Borders UK has gone into administration, putting 1,150 jobs at risk.
The British chain of shops, which operates as a separate company from the US Borders chain, recently stopped taking new book orders online. It had been struggling in recent months due to increased pressure from internet competition and supermarkets as well as a deteriorating retail market.
Borders has 45 UK stores, thirty six of which trade as Borders and nine as Books Etc.
Last year, Borders ended a seven year agreement with Amazon, under which the e-tailer provided Borders’ website. It then launched its own e-commerce site.
Borders had had an early online site before it moved under Amazon’s umbrella, but the costs of running it were higher than the revenue it generated.
In 2008, Kevin Ertell, Borders’ senior vice president of e-business, said the new site’s development process was chiefly about bringing together the in-store experience of buying books and the online experience of extensive search capabilities, “in a way that leverages the strengths of each” but is “greater than the sum of its parts”.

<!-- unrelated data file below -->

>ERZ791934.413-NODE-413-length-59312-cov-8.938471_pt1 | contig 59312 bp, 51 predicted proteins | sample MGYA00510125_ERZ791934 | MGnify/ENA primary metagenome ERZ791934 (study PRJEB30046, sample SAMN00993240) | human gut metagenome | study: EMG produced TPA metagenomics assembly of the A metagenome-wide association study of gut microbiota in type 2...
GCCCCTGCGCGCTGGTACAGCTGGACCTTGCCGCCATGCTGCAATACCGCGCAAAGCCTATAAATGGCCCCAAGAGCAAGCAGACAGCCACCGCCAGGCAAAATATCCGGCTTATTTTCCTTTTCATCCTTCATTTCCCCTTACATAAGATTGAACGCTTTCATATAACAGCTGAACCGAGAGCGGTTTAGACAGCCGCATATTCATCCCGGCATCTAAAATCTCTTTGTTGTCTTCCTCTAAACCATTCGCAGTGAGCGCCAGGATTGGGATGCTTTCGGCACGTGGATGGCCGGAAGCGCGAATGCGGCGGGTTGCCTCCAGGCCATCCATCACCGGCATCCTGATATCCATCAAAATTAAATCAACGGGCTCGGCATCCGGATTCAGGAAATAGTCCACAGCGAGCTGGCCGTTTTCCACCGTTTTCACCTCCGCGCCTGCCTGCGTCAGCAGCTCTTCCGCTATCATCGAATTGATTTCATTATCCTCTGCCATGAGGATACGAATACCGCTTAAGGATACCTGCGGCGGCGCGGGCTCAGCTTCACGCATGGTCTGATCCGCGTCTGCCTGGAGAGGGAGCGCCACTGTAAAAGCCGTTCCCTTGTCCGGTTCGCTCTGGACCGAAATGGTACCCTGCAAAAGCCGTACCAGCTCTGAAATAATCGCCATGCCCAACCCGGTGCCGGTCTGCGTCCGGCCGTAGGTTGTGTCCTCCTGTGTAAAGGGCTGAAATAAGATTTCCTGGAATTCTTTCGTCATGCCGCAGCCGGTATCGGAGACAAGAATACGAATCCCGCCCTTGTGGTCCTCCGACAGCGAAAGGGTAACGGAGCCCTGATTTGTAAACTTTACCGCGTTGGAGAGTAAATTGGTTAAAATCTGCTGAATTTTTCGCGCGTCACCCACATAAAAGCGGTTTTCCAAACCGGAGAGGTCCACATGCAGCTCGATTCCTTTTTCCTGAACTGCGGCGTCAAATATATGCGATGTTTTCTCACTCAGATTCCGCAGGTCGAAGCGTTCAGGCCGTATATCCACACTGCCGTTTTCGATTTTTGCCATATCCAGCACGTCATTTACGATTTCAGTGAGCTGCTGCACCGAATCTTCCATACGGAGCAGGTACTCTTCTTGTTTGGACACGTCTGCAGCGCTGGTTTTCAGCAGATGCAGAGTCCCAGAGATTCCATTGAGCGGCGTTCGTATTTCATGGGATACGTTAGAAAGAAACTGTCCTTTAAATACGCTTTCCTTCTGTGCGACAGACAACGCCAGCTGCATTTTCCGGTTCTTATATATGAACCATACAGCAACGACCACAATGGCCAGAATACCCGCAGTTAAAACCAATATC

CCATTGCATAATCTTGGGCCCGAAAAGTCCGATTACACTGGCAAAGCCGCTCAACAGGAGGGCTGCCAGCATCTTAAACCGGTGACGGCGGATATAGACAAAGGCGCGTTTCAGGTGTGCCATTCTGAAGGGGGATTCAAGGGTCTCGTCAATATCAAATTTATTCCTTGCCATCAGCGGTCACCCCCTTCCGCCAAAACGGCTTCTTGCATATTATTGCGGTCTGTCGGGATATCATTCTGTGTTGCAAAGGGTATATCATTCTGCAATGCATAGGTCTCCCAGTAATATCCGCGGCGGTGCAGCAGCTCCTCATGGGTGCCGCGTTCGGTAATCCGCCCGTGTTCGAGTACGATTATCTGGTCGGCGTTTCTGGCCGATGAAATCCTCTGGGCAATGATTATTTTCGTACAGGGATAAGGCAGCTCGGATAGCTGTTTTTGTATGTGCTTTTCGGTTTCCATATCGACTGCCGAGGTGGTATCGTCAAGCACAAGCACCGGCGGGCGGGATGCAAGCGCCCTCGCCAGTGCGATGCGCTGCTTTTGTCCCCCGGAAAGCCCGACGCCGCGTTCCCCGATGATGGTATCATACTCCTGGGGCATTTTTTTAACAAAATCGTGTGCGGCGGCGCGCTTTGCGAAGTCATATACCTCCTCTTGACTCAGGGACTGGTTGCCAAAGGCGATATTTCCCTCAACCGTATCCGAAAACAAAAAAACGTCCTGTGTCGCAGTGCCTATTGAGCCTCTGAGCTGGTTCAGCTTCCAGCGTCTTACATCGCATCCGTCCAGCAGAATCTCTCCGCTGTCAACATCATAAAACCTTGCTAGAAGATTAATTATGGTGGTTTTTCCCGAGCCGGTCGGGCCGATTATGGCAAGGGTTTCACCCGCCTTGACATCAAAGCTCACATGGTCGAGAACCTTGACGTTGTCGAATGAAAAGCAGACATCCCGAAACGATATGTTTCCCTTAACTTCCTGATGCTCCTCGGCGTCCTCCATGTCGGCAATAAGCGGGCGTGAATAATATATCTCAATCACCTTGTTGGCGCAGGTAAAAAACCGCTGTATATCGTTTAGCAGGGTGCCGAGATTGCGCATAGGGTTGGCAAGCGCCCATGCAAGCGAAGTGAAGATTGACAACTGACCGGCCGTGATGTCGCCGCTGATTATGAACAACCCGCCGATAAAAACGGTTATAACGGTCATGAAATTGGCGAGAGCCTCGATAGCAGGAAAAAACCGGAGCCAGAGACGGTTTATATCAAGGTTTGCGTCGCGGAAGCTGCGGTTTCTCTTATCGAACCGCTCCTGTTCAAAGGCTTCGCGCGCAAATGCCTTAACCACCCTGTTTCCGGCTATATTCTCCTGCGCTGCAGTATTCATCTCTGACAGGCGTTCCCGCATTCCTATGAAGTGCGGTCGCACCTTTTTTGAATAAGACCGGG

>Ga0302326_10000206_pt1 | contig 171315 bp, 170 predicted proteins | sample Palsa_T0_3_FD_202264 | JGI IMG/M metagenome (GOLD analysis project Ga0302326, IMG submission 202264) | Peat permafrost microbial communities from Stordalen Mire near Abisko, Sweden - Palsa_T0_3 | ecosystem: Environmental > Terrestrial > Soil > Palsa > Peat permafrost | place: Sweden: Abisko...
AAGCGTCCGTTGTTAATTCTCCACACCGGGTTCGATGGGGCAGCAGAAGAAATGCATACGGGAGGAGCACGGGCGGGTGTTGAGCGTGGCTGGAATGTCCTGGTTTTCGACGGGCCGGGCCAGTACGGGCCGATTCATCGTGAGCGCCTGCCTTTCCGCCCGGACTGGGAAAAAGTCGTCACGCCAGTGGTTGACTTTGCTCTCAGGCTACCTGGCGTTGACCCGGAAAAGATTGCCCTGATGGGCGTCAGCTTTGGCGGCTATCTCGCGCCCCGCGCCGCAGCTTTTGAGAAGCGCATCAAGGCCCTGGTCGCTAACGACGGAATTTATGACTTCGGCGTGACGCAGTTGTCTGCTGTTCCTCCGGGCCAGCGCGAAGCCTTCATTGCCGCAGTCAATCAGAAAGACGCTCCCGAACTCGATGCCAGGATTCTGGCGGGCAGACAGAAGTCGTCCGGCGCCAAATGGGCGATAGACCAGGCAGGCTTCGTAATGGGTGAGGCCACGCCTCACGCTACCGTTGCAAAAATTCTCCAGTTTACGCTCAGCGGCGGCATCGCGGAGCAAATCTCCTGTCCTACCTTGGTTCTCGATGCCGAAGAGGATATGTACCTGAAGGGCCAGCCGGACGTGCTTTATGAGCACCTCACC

One example of this blended strategy was called the Magic Shelf. The feature used Flash video technology to recreate a virtual bookshelf.
In 2008 Borders spent heavily on building the site’s functionality and the systems that wrapped around it: replenishment, supply chain, customer relationship management. It used a mixture of off-the-shelf systems and bespoke code.
The company said at the time that its lack of legacy e-commerce systems meant it could move straight to the latest technology.
But observers noted that rival Amazon had learnt a great deal in its early days from providing the backbone to Borders’ online operation.
When Borders’ own e-commerce site launched in 2008, industry analysts raised concerns over the site’s speed, and over Borders’ decision to allow online customers to reserve books for collection – books they might never collect in reality.
The joint administrators of Borders UK are currently working with the company's management in order to sell the business as a going concern.